During World War II, they established Catholic Relief Services to provide material assistance to refugees and people in war-torn nations. Today CRS, based in Baltimore, remains a major source of relief and development aid in many parts of the world. In the Cold War years, anti-communist education and action were features of many NCWC programs.
“We really are unique and our experience brought us all of the way up to the Second Vatican Council at which point, this was recommended for all of the bishops’ groupings and national groupings to have conferences,” Bishop Boyea said. “We became in a sense almost a model for the rest of the world.”
Vatican II (1962-65) in its Decree on the Pastoral Office of Bishops commended existing bishops’ conferences, urged that conferences be established in places where they did not yet exist, and sketched their functions.
In 1966, the U.S. bishops replaced the NCWC with a dual structure: the National Conference of Catholic Bishops, for canonical, doctrinal and church life affairs; and the U.S. Catholic Conference, for temporal concerns. Programs of the old NCWC were continued and new ones were added.
The NCCB dealt with matters such as doctrine, liturgy, canon law, seminaries, priestly life and ministry, religious life, the permanent diaconate, ecumenical and interreligious affairs, pro-life activities, and others. The USCC reflected the Catholic Church’s engagement with the world in the areas of education, social justice, and communication.
In the years immediately after Vatican II, much of the work of the NCCB and USCC focused on carrying out changes flowing from the ecumenical council or dictated by changing conditions in secular society.
Following the Supreme Court’s 1973 Roe v. Wade decision legalizing abortion, pro-life education and advocacy became even higher priorities for the hierarchy. The bishops also established a major new domestic anti-poverty program, the Catholic Campaign for Human Development. The 1980s brought widely discussed collective pastoral letters — “The Challenge of Peace” (1983) and “Economic Justice for All” (1986).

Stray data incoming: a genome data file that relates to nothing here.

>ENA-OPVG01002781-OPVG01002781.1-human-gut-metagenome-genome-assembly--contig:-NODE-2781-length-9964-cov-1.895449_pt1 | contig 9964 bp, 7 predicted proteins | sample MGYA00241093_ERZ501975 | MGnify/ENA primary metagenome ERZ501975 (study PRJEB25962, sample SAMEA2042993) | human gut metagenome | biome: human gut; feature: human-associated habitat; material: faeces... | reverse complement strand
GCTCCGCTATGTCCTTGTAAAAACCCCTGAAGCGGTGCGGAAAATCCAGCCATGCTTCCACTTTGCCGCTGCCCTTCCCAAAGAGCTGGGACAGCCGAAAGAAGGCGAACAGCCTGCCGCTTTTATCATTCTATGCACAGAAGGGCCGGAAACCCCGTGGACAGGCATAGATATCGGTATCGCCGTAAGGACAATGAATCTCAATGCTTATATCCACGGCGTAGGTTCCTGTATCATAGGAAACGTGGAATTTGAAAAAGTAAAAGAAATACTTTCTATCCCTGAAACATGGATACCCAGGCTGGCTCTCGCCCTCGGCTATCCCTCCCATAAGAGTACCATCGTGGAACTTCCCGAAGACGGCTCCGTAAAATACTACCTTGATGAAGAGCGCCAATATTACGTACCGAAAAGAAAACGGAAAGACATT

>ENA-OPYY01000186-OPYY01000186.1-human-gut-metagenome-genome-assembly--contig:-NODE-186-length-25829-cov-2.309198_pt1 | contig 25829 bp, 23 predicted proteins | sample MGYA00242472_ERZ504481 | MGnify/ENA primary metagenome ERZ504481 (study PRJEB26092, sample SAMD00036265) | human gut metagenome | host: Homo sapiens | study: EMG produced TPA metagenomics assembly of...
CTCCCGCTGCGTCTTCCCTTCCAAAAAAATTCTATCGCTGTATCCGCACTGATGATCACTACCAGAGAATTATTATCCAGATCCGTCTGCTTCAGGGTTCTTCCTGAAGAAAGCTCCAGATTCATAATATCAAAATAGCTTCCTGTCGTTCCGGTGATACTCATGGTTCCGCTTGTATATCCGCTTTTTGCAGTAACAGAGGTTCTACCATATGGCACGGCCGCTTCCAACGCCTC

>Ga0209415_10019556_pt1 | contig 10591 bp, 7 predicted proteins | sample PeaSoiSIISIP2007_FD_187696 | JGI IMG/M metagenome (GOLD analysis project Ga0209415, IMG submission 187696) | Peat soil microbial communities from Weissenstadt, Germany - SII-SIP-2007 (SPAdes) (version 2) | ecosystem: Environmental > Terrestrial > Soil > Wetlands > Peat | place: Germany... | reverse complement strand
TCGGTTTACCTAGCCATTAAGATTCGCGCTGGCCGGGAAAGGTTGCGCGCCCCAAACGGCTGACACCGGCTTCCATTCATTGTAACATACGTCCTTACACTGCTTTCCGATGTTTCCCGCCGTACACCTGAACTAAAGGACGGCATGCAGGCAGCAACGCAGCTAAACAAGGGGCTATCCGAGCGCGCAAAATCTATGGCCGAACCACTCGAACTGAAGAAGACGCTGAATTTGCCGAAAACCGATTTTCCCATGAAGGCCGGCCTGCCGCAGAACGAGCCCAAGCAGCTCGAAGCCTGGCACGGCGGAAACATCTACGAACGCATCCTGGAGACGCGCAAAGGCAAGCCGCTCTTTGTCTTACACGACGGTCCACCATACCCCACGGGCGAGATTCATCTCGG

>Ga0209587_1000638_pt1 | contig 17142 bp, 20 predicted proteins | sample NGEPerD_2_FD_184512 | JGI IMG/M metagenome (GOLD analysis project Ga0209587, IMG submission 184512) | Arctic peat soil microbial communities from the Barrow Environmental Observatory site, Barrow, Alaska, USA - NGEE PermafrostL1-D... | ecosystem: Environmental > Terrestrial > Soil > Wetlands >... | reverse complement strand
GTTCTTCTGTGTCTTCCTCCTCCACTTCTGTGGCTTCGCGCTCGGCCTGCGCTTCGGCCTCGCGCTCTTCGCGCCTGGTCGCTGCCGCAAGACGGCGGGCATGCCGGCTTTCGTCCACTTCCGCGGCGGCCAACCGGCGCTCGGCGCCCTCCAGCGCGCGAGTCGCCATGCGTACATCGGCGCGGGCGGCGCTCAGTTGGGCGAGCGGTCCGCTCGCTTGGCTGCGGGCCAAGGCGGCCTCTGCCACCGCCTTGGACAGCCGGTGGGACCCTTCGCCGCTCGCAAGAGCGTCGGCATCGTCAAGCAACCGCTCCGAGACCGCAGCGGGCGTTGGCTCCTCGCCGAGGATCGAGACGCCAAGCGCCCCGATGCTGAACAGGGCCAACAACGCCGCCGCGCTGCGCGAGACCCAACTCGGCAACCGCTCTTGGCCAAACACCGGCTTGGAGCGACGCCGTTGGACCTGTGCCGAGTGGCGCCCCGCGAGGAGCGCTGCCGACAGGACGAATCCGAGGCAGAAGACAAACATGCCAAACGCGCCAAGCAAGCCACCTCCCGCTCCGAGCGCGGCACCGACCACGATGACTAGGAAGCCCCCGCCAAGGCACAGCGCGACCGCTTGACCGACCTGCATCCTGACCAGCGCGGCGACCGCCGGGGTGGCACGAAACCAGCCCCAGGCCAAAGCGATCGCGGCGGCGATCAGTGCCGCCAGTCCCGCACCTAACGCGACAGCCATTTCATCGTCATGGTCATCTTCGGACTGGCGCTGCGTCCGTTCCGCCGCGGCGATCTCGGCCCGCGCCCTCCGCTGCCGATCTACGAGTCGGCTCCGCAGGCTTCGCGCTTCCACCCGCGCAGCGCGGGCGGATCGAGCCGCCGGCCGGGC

After extensive study, planning and discussion, the bishops adopted a restructuring plan that combined the NCCB and USCC into the present USCCB in 2001.
Committees of bishops — which in many cases have clergy, religious and lay consultants — deal with such matters as worship, vocations, clergy and consecrated life, international justice and peace, domestic social development, evangelization and catechesis, marriage and family, youth, communications, child protection, and cultural diversity in the church.
Regarding immigration, the USCCB continues to carry out its commitment to advocacy and direct assistance through its Migration and Refugee Services.
The body of bishops, usually meeting in general assembly twice a year, sets policy for the USCCB. Oversight is provided by the Administrative Committee of bishops, and an elected president, vice president, secretary and treasurer. The National Advisory Council composed of bishops, clergy, religious and laity gives independent advice and offers recommendations.
Coordinating the work of some 300 staff members is the responsibility of the general secretariat, which also includes attached offices for legal and legislative affairs and administration. Along with its headquarters in the nation’s capital, the conference has a small office for film and broadcasting in New York and a branch office for Migration and Refugee Services in Miami.
At their general assembly in November 2016, the bishops adopted a 2017-2020 strategic plan for the USCCB with the overall theme “Encountering the Mercy of Christ and Accompanying His People with Joy.” It identifies five priorities: evangelization, family and marriage, human life and dignity, vocations and ongoing formation, and religious freedom.
Today’s USCCB mirrors the vision expressed by Cardinal Gibbons when he told the Vatican of the formation of a bishops’ committee on “General Catholic Interests and Affairs” to plan a permanent national structure for the hierarchy. There was general agreement among the bishops that the church needed such a body to present its interests and better serve the nation, the cardinal wrote.
“From that moment of tragedy and national and worldwide challenge in 1917, came this magnificently unified credible voice with greater amplification in the national and worldwide scene,” said New York Cardinal Timothy M. Dolan.
After a century of dramatic changes, the USCCB is still responding to the multiple challenges and opportunities of that vision of collaboration in service.
Contributing to this story were Mark Pattison and Chaz Muth.